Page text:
"Thessaloniki" Thessaloniki by bakalapoe
Thessaloniki Travel Guide: 642 reviews and 1,933 photos
Thessaloniki, historically also known as Salonica, is the second-largest city in Greece and the capital of the Periphery of Central Macedonia as well as the de facto administrative capital of the Greek regions of Macedonia and Thrace. Thessaloniki is Greece's second major economic, industrial, commercial and political centre, and a major transportation hub for the rest of south-eastern Europe; its commercial port is also of great importance for Greece and the south-eastern European hinterland. The city is renowned for its events and festivals, the most famous of which include the annual International Trade Fair, the Thessaloniki International Film Festival, and the largest bi-annual meeting of the Greek diaspora. Thessaloniki is considered northern Greece's cultural and educational centre. It is home to numerous notable Byzantine monuments, including the Paleochristian and Byzantine monuments of Thessaloniki, a UNESCO World Heritage Site, as well as several Ottoman and Sephardic Jewish structures. The city's main university, Aristotle University, is the largest in Greece.
The northernmost Byzantine walls of the city and parts of the western walls are still standing, as is the city's symbol - the White Tower ("Lefkos Pirgos" in Greek), one of the 16th c. AD fortified towers - which is the only surviving tower on the seafront. The rest of the walls are in the picturesque Upper Town which offers a spectacular view over the bay, especially in the late afternoon. Take a walk along the enormous seafront promenade (about 12 km altogether). See the Roman Forum excavations. Visit the upper town for its traditional old houses, small cobbled streets, Byzantine citadel, the Eptapyrgion fort. The very lively and youth-oriented International Film Festival is held in November, the International Trade Fair in September. On no account should you miss the Byzantine churches built between the 5th and 14th century AC, such as Agios Demetrios, (7th c. AC) and Agia Sophia (Holy Wisdome, 9th c. AC), and many lovely smaller ones in the upper town (St Nicolaos Orfanos is particularly worth a look for its frescoes), which are on the UNESCO World Heritage List. One of them, the Rotonda, started life as a Roman temple of Zeus, built by Ceasar Galerius, and is almost as old as the Pantheon in Rome. Next to the Rotonda, see the Arch of Triumph of Galerius and the ruins of his palace.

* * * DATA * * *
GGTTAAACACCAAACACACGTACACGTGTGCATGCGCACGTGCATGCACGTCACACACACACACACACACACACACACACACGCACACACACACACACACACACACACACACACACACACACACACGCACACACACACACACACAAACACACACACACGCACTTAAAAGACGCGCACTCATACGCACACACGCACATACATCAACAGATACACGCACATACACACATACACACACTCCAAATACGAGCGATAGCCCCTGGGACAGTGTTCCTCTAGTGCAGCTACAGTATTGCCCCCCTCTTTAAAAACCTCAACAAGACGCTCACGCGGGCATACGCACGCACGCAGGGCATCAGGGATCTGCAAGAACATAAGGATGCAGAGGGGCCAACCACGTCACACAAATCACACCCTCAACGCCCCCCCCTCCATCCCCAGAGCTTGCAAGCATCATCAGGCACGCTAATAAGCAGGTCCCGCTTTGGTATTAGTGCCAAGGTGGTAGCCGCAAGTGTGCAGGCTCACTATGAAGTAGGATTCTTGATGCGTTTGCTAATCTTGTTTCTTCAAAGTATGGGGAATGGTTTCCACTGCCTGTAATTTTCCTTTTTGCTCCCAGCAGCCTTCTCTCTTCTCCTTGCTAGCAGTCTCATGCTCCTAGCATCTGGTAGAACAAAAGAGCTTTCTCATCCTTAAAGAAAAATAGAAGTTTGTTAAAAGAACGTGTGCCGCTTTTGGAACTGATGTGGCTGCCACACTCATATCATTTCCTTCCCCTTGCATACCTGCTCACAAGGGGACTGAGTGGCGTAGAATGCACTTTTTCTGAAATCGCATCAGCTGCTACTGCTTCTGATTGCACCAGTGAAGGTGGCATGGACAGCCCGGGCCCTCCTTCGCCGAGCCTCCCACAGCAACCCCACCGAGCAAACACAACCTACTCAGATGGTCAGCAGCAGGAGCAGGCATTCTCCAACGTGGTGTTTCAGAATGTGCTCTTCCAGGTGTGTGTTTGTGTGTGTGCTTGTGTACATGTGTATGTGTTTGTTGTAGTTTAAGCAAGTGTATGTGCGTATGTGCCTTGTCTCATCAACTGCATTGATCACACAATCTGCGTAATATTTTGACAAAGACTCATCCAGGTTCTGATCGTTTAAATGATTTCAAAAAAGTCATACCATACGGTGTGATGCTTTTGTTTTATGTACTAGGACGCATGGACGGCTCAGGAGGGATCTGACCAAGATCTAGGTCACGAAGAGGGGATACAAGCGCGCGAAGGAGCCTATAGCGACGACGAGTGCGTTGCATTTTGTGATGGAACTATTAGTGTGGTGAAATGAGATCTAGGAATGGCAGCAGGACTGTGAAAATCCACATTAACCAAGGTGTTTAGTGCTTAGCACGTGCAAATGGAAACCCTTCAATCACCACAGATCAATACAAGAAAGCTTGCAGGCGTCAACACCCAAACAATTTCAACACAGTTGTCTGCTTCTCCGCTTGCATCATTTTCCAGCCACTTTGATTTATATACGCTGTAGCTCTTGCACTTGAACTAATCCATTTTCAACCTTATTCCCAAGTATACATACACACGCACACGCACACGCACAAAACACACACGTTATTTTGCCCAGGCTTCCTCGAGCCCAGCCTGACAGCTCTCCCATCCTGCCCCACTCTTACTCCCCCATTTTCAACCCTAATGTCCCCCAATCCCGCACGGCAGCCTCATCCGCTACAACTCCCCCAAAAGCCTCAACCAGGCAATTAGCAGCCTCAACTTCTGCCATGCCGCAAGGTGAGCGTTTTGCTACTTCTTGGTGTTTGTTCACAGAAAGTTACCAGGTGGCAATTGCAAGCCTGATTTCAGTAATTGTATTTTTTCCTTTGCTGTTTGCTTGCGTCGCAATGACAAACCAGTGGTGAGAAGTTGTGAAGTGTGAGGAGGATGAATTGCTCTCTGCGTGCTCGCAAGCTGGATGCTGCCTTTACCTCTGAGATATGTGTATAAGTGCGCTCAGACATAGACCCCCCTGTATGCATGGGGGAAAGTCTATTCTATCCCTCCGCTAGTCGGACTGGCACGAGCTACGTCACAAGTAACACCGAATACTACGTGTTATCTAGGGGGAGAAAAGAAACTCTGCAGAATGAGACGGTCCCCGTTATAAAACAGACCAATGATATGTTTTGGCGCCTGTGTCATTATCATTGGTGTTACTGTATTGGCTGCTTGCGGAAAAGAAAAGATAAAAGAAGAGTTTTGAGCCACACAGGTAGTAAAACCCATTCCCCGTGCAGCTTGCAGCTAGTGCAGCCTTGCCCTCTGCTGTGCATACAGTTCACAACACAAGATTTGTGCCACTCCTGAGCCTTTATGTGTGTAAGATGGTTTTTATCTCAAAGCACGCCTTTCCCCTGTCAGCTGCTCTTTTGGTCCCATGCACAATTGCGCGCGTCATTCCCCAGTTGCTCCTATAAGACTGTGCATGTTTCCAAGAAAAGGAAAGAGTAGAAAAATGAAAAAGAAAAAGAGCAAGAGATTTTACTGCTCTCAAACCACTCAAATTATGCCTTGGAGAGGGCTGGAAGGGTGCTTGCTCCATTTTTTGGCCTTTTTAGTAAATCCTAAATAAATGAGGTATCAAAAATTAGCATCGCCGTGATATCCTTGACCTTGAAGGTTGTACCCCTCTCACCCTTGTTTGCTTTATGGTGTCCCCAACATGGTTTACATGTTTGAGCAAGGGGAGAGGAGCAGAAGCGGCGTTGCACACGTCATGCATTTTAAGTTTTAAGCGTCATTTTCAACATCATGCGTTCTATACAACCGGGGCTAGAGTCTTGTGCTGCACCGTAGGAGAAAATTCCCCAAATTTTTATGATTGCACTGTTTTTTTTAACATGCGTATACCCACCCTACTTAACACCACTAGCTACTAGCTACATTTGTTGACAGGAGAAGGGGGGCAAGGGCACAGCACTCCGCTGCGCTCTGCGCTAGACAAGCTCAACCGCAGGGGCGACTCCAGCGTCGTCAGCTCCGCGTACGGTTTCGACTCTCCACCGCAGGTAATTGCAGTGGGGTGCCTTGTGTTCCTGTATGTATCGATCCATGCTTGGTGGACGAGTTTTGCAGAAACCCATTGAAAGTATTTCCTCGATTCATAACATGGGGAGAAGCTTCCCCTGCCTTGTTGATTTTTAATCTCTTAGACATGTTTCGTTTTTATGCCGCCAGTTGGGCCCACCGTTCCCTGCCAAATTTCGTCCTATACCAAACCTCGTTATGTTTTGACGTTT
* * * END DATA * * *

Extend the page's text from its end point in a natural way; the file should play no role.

The city is also known as "the mother of Israel", due to the once flourishing Jewish community here, which existed from the Roman period and grew after the Ottoman Empire took in the refugees from Spain ("Sephardis), until World War II, when most of the city's Jews were transported to Auschwitz, never to return. However, there are still two Synagogues, and you can see the Jewish Museum. Also interesting are the Turkish public baths Bey Hamam, the Bezesteni (Ottoman closed market for jewellery and precious materials) the Alatza Imaret (Ottoman poorhouse) and Hamza Bey Camii (both restored and used for exhibitions). The traditional central food market, with hundreds of stalls selling meat, fish, fruit, vegetables, cheap clothes and shoes, flowers, herbs and spices, between Aristotele Square and Venizelou street. Aristotelous Square-the biggest of the city-and the promenade with its cafes and restaurants. Aristotelous Square is probably the best known square of the city. It crosses Thessaloniki vertically, from the seaside up to Ag. Dimitrios street, passing through many sites of interest such as the Ancient Market and Panagia Halkeon church. The Square got its nowadays form - inspired by the city's Byzantine heritage - after the big fire of 1917 that destroyed a very large part of the historic centre. The buildings framing the square have fronts that combine both Byzantine and Mediterranean architectural characteristics.
At all times the square is a meeting place for people of all ages, since there are many cafes, cinemas, shops, restaurants, bars and clubs that are situated on its sides. In the area in front of Olympion Cinema you can enjoy the performance of various skaters, who use the marble benches in very creative ways!
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